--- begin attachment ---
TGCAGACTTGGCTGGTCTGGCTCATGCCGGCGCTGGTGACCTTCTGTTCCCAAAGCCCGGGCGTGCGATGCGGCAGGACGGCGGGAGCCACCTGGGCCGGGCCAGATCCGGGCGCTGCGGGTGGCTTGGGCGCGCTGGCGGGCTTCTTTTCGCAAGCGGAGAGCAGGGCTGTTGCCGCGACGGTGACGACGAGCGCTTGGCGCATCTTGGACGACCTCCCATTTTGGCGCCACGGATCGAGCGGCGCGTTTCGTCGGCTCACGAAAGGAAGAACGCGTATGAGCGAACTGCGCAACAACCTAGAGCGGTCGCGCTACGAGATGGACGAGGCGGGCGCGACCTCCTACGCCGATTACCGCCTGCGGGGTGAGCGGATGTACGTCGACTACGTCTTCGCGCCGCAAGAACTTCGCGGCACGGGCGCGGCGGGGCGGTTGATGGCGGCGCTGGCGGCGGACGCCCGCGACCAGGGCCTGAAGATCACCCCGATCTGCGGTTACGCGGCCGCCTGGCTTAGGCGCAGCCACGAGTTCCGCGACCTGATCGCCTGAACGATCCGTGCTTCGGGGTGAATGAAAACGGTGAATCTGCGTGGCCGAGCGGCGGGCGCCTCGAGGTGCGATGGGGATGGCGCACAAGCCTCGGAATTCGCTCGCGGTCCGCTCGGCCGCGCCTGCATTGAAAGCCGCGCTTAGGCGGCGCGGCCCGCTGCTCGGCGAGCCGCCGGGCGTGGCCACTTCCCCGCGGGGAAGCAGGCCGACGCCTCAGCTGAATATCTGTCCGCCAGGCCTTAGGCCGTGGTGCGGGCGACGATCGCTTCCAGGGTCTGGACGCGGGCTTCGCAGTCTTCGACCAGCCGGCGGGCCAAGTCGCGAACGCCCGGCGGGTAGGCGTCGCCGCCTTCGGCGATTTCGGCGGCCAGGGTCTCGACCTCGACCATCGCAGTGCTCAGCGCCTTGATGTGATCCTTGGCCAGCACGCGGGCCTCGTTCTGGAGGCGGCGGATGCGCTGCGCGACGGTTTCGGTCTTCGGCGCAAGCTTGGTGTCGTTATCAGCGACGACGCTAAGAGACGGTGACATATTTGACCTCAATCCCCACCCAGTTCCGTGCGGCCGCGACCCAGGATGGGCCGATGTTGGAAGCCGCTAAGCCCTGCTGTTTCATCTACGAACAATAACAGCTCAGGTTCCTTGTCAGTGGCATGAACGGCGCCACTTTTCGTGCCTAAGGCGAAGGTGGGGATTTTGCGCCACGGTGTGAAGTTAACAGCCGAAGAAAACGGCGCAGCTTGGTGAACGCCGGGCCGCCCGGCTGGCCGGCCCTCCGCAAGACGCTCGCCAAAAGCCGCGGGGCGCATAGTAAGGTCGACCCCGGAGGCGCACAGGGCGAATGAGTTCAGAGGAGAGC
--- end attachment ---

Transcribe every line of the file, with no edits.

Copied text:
TGCAGACTTGGCTGGTCTGGCTCATGCCGGCGCTGGTGACCTTCTGTTCCCAAAGCCCGGGCGTGCGATGCGGCAGGACGGCGGGAGCCACCTGGGCCGGGCCAGATCCGGGCGCTGCGGGTGGCTTGGGCGCGCTGGCGGGCTTCTTTTCGCAAGCGGAGAGCAGGGCTGTTGCCGCGACGGTGACGACGAGCGCTTGGCGCATCTTGGACGACCTCCCATTTTGGCGCCACGGATCGAGCGGCGCGTTTCGTCGGCTCACGAAAGGAAGAACGCGTATGAGCGAACTGCGCAACAACCTAGAGCGGTCGCGCTACGAGATGGACGAGGCGGGCGCGACCTCCTACGCCGATTACCGCCTGCGGGGTGAGCGGATGTACGTCGACTACGTCTTCGCGCCGCAAGAACTTCGCGGCACGGGCGCGGCGGGGCGGTTGATGGCGGCGCTGGCGGCGGACGCCCGCGACCAGGGCCTGAAGATCACCCCGATCTGCGGTTACGCGGCCGCCTGGCTTAGGCGCAGCCACGAGTTCCGCGACCTGATCGCCTGAACGATCCGTGCTTCGGGGTGAATGAAAACGGTGAATCTGCGTGGCCGAGCGGCGGGCGCCTCGAGGTGCGATGGGGATGGCGCACAAGCCTCGGAATTCGCTCGCGGTCCGCTCGGCCGCGCCTGCATTGAAAGCCGCGCTTAGGCGGCGCGGCCCGCTGCTCGGCGAGCCGCCGGGCGTGGCCACTTCCCCGCGGGGAAGCAGGCCGACGCCTCAGCTGAATATCTGTCCGCCAGGCCTTAGGCCGTGGTGCGGGCGACGATCGCTTCCAGGGTCTGGACGCGGGCTTCGCAGTCTTCGACCAGCCGGCGGGCCAAGTCGCGAACGCCCGGCGGGTAGGCGTCGCCGCCTTCGGCGATTTCGGCGGCCAGGGTCTCGACCTCGACCATCGCAGTGCTCAGCGCCTTGATGTGATCCTTGGCCAGCACGCGGGCCTCGTTCTGGAGGCGGCGGATGCGCTGCGCGACGGTTTCGGTCTTCGGCGCAAGCTTGGTGTCGTTATCAGCGACGACGCTAAGAGACGGTGACATATTTGACCTCAATCCCCACCCAGTTCCGTGCGGCCGCGACCCAGGATGGGCCGATGTTGGAAGCCGCTAAGCCCTGCTGTTTCATCTACGAACAATAACAGCTCAGGTTCCTTGTCAGTGGCATGAACGGCGCCACTTTTCGTGCCTAAGGCGAAGGTGGGGATTTTGCGCCACGGTGTGAAGTTAACAGCCGAAGAAAACGGCGCAGCTTGGTGAACGCCGGGCCGCCCGGCTGGCCGGCCCTCCGCAAGACGCTCGCCAAAAGCCGCGGGGCGCATAGTAAGGTCGACCCCGGAGGCGCACAGGGCGAATGAGTTCAGAGGAGAGC